Last year, Screenwest supported producer Maya Kavanagh to undertake a professional placement with Ridley Scott’s Scott Free London, an opportunity that has since landed her a full-time role.
Scott Free was launched by Scott back in 2010 to develop and produce UK-originated theatrical features and high-end television drama. It operates closely with the London office of RSA Films, as well as its sister company Scott Free Productions in LA.
While on her placement, Kavanagh was able to work on a number of films in production, including assisting the head of business affairs with closing finance on James Kent’s The Aftermath. She also assisted The Aftermath‘s team with pre-production, and co-ordinated production of a short animation within the film.
Previously Kavanagh had completed an internship with Odin’s Eye Entertainment, worked as a producers’ assistant on A Few Less Men, and had undertaken a three months development placement with Ticket to Ride Films. In addition, she had produced two shorts, Library of Love and Rum & Raisin.
The WA producer told IF she saw the Scott Free placement as an opportunity to build upon those experiences and to make new networks in the UK. The most important lesson she learned was how to assess the commercial viability of a script before deciding whether or not to invest.
“Having the ability to identify whether a script and the team behind it are able to produce an outstanding film with an innovative and unique narrative is a rare thing, something I had not realised until conducting the placement,” she said.
“In addition to this, I realised just how important is it to seek out and maintain contacts within the industry by utilising the resources around you. Scott Free very generously put me in touch with a number of contacts they work with on a daily basis. During my time at Scott Free, I met with members of the teams at See-Saw Films, 20th Century Fox, Bold Films, and Hanway Films, who met with me and were incredibly helpful in identifying the best ways to elevate my career to the next level.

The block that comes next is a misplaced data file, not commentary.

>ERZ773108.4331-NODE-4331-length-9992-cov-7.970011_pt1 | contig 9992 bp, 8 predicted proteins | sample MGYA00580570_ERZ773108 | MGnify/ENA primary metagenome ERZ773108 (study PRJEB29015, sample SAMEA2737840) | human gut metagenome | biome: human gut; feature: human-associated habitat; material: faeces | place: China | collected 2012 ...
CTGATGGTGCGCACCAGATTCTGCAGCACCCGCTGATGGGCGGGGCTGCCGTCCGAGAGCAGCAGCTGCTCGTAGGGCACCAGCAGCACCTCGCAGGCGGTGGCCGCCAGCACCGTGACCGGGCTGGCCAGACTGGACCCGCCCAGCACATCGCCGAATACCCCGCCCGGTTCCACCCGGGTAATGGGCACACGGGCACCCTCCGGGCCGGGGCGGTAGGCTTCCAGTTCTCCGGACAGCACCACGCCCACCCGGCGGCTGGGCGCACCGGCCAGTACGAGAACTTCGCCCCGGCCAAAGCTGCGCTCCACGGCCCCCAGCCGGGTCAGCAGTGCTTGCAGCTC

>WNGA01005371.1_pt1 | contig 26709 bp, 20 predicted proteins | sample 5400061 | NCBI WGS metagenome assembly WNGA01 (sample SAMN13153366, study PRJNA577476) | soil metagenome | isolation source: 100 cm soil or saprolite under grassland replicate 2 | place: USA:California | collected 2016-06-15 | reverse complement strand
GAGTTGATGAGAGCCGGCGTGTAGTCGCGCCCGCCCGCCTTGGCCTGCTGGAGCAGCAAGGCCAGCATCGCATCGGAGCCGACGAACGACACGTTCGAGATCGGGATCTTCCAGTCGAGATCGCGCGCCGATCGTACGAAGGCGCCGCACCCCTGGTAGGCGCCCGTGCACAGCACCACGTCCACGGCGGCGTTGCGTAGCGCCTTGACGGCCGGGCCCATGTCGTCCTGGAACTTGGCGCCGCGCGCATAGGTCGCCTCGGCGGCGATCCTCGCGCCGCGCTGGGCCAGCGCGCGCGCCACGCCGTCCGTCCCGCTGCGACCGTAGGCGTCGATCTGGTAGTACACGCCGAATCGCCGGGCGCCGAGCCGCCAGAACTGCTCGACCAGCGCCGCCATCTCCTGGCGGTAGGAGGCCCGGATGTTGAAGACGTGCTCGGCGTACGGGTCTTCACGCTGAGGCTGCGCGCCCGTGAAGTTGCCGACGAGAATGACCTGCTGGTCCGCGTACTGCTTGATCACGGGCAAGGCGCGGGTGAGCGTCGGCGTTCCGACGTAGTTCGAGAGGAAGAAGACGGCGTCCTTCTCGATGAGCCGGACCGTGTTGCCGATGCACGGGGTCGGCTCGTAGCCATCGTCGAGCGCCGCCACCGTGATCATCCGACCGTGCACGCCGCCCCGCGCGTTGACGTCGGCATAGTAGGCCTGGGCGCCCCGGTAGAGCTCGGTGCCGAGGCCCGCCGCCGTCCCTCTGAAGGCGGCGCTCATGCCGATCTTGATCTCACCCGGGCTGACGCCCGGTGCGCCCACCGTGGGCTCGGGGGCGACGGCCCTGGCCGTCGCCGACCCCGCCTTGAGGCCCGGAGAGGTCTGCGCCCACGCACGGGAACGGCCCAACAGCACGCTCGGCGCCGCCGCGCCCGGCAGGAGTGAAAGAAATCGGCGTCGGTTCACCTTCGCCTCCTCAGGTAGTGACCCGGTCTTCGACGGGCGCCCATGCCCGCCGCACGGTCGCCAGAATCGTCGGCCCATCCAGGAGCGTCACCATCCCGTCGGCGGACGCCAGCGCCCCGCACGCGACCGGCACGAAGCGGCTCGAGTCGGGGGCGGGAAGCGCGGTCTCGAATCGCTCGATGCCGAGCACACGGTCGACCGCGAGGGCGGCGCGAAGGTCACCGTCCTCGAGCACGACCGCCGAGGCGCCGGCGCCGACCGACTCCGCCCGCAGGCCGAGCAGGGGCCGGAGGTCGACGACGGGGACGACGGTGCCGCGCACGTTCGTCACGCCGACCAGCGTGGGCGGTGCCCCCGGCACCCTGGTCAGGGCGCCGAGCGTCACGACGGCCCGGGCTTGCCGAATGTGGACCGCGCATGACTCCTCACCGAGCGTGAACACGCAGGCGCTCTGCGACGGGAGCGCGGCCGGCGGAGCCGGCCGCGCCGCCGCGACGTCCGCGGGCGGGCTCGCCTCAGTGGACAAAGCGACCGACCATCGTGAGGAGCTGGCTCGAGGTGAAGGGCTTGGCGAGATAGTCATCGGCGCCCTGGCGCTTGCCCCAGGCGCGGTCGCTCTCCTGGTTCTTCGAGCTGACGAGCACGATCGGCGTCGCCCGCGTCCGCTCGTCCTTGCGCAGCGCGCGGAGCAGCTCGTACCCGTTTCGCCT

“Back home, people see networking as a dirty word, but with the right approach, it can be incredibly productive and rewarding.”
Kavanagh said the biggest difference she sees between the UK and Australian development scene is scale, noting there are simply more projects circulating the UK industry.
“I attribute this directly to the number of private and public funded entities that finance development. It means that writers, directors and most importantly, producers have the financial stability required to work on projects for longer, in turn ensuring that they become fully-fledged ideas before moving into production.
“Many Australian projects fail to do this and as a result, fall short of the mark with audiences. Locating and developing alternative modes of funding for development is going to be the key to our film and TV industries reaching the same heights as America and the UK.”
At the end of her placement, Kavanagh was offered a full-time position as an assistant to Ridley Scott and the Scott Free film team.
“I’m excited about this next stage in my career and look forward to returning to Australia one day to strike out on my own.”